Emotional Impact Can Be Key to Memory
Posted: Tuesday, August 7, 2001
(ABC News) One of the keys to locking in a memory is how much emotion is attached to it.
"I think it's fascinating how some memories stick and others seem to disappear into thin air," says Stephan Hamann, an assistant psychology professor at Emory University who researches this very phenomenon.
Hamann uses functional magnetic resonance imaging, a technique that builds on standard MRI hardware, to chart activity in people's brains as they are shown different pictures and words.
Half of the stimuli are meant to evoke emotion, while the other half are neutral. Examining the data, Hamann is then able to "see what areas are more active at that particular time" when a picture or word is shown.
Results indicate that when items with high emotional content are shown, a specific area of the brain's temporal lobe called the amygdala lights up. The amygdala is the center of emotion in the brain and, it is becoming clear, a very strong tool for solidly hammering in a memory.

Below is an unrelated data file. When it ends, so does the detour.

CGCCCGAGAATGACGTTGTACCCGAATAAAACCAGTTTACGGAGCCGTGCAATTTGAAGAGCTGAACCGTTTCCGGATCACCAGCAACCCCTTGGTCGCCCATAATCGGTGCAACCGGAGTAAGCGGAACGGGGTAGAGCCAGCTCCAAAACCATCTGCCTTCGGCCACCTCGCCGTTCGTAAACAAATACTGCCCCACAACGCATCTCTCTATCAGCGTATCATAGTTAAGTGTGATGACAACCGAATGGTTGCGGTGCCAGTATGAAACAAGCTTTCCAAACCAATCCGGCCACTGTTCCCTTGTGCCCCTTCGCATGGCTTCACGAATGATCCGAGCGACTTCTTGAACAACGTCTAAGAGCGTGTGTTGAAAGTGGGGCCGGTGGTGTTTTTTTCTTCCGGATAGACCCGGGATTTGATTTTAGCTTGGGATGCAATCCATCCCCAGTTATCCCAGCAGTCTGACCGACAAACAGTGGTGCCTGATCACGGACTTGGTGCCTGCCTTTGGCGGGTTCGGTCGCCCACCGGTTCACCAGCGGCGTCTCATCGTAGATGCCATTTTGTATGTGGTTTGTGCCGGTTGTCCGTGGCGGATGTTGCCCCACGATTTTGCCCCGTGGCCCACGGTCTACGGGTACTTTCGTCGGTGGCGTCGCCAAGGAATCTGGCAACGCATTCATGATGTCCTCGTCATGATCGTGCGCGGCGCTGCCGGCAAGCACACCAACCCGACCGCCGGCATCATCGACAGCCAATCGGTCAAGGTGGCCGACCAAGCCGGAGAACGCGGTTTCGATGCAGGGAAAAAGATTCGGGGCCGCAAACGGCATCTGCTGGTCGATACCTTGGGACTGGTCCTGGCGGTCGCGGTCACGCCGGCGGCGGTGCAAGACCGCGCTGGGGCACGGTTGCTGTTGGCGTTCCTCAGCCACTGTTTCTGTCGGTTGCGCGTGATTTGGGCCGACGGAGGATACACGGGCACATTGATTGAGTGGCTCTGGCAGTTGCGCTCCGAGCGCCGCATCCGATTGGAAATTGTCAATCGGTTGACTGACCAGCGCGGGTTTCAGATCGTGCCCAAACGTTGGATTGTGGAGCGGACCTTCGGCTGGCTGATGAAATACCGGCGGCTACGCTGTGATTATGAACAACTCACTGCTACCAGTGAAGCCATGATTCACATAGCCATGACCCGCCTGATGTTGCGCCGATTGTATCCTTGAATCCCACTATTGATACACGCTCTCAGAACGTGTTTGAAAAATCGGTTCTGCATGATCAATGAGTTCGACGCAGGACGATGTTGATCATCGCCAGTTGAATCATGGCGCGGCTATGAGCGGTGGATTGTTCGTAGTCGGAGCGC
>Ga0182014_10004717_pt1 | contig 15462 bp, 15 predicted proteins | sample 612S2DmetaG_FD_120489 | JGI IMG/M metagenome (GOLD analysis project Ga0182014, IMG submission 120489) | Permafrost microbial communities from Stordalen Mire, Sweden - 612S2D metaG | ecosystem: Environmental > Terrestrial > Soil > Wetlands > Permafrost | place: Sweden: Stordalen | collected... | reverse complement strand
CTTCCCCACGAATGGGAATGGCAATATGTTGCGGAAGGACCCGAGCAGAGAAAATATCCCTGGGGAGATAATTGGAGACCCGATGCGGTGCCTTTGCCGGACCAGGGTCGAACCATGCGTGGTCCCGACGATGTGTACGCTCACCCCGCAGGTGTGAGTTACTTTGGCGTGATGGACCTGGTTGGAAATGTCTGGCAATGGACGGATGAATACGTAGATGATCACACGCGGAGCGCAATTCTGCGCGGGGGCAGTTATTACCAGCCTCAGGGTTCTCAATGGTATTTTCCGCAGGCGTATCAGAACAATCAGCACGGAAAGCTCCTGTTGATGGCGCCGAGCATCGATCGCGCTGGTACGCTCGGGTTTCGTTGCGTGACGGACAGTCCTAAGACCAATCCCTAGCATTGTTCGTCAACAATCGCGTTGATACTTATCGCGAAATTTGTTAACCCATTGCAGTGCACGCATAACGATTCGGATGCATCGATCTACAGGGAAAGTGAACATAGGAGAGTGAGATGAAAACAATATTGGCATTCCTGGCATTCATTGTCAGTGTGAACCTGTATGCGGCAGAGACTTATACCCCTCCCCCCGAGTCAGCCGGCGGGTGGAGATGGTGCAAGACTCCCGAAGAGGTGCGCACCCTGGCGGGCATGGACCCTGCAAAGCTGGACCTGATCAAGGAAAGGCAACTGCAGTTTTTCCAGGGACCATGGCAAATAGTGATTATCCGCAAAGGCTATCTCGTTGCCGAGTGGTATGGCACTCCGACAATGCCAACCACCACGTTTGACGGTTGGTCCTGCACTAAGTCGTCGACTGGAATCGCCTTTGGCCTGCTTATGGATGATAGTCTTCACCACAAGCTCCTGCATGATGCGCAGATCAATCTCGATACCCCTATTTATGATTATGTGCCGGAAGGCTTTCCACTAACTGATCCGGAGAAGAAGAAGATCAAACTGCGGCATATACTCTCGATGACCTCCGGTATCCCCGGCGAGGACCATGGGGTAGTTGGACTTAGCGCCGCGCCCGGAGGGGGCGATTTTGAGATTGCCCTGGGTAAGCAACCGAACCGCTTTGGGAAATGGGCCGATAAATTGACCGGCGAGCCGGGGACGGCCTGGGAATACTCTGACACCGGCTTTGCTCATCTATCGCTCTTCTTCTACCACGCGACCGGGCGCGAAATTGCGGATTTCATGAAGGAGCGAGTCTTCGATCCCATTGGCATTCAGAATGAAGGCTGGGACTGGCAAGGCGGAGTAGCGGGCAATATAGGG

"When the amygdala detects emotion, it essentially boosts activity in areas of the brain that form memories," says Hamann. "And that's how it makes a stronger memory and a more vivid memory." More
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